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Smartphone apps may improve symptoms of mild to moderate depression, finds study

October 11, 2017 0 Comments

The recent explosive growth in smartphone usage, especially among youngsters, has given rise to a unique opportunity to experts to deliver mental health interventions via smartphone applications (apps). So far, there is limited evidence to establish the efficacy of using digitally enabled interventions in the treatment of mental health conditions like depression. To bridge this gap between the availability of digital resources and their effectiveness, a meta-analysis of 18 studies, covering 22 smartphone mental health apps found that the apps might be useful in improving certain symptoms of mild to moderate depression.

The study by researchers from the National Institute of Complementary Medicine (NICM) at Western Sydney University in Australia, Harvard Medical School, The University of Manchester and the Black Dog Institute showed that smartphone apps had a small-to-moderate positive effect in reducing depressive symptoms. The findings, published in the journal World Psychiatry in September 2017, analyzed 3,414 individuals with a variety of mental health conditions, ranging from major depression, mild to moderate depression, bipolar disorder, anxiety and insomnia.

The most pronounced improvements were observed in symptoms of mild to moderate depression. The apps appeared to be unsuccessful in improving symptoms of major depression, bipolar disorder or anxiety disorders. However, limited data was available for these conditions.

To gain better insight into smartphone interventions with maximum impact, the researchers separated the studies on the basis of common features. The efficacy of apps delivered entirely via smartphones was significantly higher than apps relying on external components like downloadable training modules. Self-contained apps without features, such as computer or clinician (human) feedback were significantly more effective than apps incorporating such features. Conversely, apps providing users with specific data (summary statistics, progress scores) were found to be more effective than those without this data.

“Instantly accessible and highly effective”

According to Joseph Firth, postdoctoral researcher at NICM and lead author of the study, smartphones are owned by majority of people in developed countries, including youngsters, who are increasingly impacted by depression. He said that along with rapidly-evolving technologies, smartphones may eventually be able to provide “instantly accessible and highly effective treatments for depression”, leading to a lower socio-economic burden of the condition globally.

Jerome Sarris, NICM deputy director and co-author of the study, said that using smartphone apps as a component of “integrative medicine” to treat depression has been shown to be especially useful for enhancing mood and managing symptoms in affected patients. The results demonstrate that such apps can help individuals in monitoring, understanding and managing their own mental health.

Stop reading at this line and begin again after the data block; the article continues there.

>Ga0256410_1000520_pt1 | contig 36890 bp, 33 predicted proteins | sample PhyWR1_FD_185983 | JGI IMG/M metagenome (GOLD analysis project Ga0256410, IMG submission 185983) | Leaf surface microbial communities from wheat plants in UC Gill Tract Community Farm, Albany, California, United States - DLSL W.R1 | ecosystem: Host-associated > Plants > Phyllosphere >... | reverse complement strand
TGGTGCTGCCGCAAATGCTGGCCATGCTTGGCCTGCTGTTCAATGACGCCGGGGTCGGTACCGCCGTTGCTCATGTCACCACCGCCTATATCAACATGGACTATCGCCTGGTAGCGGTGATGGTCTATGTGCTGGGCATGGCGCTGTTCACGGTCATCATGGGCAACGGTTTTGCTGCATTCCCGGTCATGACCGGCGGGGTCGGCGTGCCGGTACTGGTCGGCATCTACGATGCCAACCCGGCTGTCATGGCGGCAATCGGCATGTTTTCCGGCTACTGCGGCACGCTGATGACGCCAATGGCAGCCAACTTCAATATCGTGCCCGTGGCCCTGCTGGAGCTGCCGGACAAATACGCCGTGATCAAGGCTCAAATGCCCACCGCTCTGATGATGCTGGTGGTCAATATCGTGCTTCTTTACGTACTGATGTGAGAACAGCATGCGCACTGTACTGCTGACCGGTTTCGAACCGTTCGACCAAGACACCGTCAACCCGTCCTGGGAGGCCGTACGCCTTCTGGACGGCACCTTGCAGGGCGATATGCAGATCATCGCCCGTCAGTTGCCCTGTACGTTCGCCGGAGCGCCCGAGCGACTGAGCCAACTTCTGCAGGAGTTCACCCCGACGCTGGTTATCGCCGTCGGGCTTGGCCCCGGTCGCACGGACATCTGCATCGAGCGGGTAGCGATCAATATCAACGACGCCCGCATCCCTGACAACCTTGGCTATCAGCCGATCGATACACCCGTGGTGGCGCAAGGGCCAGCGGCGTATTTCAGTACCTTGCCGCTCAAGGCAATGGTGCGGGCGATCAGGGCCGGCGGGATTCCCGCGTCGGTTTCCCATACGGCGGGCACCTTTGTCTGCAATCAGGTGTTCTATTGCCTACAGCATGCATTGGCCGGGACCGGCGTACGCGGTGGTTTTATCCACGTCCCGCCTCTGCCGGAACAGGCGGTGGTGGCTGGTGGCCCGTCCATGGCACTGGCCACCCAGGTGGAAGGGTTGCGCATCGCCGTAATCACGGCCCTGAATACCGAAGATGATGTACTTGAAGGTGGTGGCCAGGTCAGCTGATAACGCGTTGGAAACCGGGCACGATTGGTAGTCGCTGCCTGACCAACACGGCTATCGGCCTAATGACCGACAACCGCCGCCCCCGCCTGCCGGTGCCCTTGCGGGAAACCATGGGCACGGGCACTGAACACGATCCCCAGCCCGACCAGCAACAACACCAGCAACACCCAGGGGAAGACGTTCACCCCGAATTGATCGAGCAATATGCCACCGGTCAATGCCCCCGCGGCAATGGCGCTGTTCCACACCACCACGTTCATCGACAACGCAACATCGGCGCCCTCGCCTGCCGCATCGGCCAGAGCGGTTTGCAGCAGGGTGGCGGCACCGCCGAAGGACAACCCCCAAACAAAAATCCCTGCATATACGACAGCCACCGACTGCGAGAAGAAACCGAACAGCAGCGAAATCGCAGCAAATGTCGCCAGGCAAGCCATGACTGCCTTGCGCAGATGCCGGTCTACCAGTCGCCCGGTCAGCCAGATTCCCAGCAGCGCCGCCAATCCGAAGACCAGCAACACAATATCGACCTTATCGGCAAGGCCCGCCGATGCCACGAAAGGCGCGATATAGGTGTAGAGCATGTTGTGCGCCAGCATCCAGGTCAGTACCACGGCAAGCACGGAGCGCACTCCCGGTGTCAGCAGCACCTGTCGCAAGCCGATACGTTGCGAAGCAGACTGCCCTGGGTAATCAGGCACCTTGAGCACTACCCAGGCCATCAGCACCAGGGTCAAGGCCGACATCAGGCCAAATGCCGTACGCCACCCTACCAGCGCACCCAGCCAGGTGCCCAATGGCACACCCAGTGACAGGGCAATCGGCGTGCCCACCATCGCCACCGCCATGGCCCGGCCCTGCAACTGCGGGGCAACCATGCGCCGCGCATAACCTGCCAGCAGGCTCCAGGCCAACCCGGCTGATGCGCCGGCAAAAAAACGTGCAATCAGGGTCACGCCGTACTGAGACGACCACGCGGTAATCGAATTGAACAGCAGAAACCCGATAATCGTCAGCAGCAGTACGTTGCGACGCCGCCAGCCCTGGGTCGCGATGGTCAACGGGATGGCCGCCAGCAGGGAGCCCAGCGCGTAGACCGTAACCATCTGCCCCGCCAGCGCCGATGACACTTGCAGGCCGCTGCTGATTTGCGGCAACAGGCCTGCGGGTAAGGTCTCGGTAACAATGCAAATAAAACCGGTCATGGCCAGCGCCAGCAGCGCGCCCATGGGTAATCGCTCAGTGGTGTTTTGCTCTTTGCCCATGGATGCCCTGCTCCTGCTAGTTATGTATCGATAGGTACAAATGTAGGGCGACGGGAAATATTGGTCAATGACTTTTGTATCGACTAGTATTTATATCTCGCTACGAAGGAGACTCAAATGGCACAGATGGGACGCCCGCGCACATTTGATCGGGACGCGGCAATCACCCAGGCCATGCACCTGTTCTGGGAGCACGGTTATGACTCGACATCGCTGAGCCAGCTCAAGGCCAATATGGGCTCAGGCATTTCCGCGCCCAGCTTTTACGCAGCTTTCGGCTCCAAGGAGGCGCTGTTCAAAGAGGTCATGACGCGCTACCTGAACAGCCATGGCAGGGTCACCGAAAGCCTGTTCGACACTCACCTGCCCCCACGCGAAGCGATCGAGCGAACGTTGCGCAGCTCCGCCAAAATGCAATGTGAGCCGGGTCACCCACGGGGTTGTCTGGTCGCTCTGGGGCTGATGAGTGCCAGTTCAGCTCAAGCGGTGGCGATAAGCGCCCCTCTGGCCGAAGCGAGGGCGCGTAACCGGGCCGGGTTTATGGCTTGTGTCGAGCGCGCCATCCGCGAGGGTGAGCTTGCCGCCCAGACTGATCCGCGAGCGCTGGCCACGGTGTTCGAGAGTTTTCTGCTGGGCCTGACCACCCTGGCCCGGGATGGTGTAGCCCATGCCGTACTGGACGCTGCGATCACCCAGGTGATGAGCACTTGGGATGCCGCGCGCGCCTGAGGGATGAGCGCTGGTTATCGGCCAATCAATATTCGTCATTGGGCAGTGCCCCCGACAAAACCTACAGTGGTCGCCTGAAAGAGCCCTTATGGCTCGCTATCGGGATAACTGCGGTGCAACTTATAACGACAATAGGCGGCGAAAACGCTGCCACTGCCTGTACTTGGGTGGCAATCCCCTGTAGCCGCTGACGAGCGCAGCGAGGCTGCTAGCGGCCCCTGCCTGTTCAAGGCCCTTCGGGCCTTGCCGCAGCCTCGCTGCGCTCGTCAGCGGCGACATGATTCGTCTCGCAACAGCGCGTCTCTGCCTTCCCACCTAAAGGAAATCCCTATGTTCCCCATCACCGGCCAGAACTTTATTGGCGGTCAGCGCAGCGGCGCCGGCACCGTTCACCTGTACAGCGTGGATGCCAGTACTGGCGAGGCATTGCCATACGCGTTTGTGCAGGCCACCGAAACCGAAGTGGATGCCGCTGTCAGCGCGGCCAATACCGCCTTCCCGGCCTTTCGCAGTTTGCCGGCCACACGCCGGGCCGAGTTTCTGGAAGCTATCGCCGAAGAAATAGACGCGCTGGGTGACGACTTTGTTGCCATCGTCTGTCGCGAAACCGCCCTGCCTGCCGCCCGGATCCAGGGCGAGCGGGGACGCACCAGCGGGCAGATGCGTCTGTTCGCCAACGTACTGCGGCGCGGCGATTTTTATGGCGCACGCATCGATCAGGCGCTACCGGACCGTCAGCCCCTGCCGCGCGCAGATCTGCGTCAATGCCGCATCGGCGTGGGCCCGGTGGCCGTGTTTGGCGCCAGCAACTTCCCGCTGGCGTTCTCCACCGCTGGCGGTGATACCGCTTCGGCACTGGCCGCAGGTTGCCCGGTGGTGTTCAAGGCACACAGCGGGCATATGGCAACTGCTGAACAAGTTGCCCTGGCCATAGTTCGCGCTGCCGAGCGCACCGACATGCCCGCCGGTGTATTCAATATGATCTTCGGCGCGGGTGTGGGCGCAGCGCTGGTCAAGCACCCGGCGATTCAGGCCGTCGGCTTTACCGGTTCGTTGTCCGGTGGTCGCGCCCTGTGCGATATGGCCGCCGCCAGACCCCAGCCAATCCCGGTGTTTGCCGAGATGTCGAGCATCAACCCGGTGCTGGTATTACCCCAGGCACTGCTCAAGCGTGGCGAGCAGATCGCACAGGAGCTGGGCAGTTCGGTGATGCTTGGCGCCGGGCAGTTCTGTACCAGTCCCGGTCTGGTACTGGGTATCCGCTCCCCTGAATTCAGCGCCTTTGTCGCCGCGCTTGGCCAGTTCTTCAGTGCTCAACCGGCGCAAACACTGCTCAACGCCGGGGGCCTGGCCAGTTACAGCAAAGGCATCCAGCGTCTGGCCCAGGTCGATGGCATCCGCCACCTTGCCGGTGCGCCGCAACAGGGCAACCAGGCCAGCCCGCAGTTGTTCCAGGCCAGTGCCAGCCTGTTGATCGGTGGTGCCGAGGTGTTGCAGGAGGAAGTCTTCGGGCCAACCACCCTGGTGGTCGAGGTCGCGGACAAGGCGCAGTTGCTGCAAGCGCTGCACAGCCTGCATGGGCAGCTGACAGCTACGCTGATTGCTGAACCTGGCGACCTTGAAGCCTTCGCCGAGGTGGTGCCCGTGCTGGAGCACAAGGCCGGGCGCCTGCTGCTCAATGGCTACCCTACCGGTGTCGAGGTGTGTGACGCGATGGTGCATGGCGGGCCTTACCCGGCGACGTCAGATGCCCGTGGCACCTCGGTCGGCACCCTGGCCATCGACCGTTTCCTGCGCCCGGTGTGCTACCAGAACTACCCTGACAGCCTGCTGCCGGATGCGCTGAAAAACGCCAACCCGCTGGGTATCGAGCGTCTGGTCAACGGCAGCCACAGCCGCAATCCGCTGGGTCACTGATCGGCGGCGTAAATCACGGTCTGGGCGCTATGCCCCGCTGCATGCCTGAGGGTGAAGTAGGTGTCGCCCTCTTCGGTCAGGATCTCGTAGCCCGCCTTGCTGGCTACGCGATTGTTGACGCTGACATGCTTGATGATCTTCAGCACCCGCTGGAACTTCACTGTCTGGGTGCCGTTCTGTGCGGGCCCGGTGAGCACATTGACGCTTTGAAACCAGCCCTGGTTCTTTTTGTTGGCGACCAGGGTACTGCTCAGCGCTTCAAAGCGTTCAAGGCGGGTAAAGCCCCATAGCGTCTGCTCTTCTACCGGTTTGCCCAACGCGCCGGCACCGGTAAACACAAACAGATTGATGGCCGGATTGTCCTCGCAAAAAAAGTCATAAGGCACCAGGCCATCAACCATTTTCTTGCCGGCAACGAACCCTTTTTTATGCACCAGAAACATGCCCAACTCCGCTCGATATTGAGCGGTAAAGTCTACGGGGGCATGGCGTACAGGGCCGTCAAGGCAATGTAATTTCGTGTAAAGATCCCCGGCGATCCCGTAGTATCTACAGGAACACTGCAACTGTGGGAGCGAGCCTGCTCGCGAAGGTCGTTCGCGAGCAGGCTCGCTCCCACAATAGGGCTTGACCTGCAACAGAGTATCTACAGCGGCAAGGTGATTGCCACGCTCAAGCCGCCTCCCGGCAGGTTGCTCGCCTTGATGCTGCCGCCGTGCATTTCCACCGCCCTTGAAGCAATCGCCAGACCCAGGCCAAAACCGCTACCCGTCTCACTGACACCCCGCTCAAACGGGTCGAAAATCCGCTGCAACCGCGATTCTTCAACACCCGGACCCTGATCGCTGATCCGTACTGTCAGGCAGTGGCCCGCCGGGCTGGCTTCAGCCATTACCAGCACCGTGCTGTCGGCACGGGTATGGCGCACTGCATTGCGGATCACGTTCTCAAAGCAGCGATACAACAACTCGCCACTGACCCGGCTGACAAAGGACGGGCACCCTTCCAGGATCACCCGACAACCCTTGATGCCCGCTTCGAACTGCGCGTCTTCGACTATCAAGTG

An increasing number of teenagers in the United States are now suffering from depression, anxiety and other mental problems. As per the National Institute of Mental Health (NIMH), over 2 million American teens experience depression that affects their daily function, while 6.3 million (30 percent girls and 20 percent boys) have had an anxiety disorder. Researchers say stress related to academic demands, pressure to excel in sports and parents’ high expectations can be some of the factors behind the rising mental problems among this group.

Apps cannot eliminate need for conventional treatment

According to the authors, early signs of efficacy and a rapidly growing body of research make it possible to envision that sustained technological advances will eventually produce scalable and cost-effective digital treatments for depression. They recommended that besides continuing to design and assess the most efficient apps, further research should also focus on “establishing feasible methods for implementing smartphone-based interventions within healthcare systems.”

Despite the study’s promising results, there is still no substantial evidence to prove that only using smartphone apps will eliminate the need for conventional treatments comprising antidepressants and/or psychotherapy. Moreover, the results show that apps are ineffective in treating symptoms of major depression and other chronic conditions.

Seeking help for depression

If you know a teenage boy exhibiting symptoms of depression, White River Academy can help. Located in Delta, Utah, it is the leading therapeutic boarding school that offers help for teenage depression and other mental health problems. Call at our 24/7 helpline or chat online with one of our representatives to know more about treatment for teen depression.

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